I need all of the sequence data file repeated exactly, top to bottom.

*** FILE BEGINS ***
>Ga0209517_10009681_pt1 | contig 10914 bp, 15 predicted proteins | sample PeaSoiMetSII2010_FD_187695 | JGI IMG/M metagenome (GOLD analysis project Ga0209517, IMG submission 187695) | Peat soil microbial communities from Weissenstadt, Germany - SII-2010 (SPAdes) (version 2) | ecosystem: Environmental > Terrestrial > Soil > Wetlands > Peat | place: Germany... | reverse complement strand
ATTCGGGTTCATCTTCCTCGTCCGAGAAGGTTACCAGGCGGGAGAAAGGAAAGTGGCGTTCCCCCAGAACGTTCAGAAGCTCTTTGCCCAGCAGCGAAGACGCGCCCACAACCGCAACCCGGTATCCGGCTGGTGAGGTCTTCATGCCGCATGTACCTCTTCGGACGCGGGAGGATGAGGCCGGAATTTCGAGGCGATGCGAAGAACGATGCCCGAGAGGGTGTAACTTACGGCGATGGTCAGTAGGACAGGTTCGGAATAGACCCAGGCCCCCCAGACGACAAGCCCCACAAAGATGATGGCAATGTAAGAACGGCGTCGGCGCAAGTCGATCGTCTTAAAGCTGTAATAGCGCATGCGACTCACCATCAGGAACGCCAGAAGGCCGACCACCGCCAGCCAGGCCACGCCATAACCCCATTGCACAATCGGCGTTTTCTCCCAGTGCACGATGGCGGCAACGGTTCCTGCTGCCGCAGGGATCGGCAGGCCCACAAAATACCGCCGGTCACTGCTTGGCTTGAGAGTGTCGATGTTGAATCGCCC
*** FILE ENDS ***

>Ga0209517_10009681_pt1 | contig 10914 bp, 15 predicted proteins | sample PeaSoiMetSII2010_FD_187695 | JGI IMG/M metagenome (GOLD analysis project Ga0209517, IMG submission 187695) | Peat soil microbial communities from Weissenstadt, Germany - SII-2010 (SPAdes) (version 2) | ecosystem: Environmental > Terrestrial > Soil > Wetlands > Peat | place: Germany... | reverse complement strand
ATTCGGGTTCATCTTCCTCGTCCGAGAAGGTTACCAGGCGGGAGAAAGGAAAGTGGCGTTCCCCCAGAACGTTCAGAAGCTCTTTGCCCAGCAGCGAAGACGCGCCCACAACCGCAACCCGGTATCCGGCTGGTGAGGTCTTCATGCCGCATGTACCTCTTCGGACGCGGGAGGATGAGGCCGGAATTTCGAGGCGATGCGAAGAACGATGCCCGAGAGGGTGTAACTTACGGCGATGGTCAGTAGGACAGGTTCGGAATAGACCCAGGCCCCCCAGACGACAAGCCCCACAAAGATGATGGCAATGTAAGAACGGCGTCGGCGCAAGTCGATCGTCTTAAAGCTGTAATAGCGCATGCGACTCACCATCAGGAACGCCAGAAGGCCGACCACCGCCAGCCAGGCCACGCCATAACCCCATTGCACAATCGGCGTTTTCTCCCAGTGCACGATGGCGGCAACGGTTCCTGCTGCCGCAGGGATCGGCAGGCCCACAAAATACCGCCGGTCACTGCTTGGCTTGAGAGTGTCGATGTTGAATCGCCC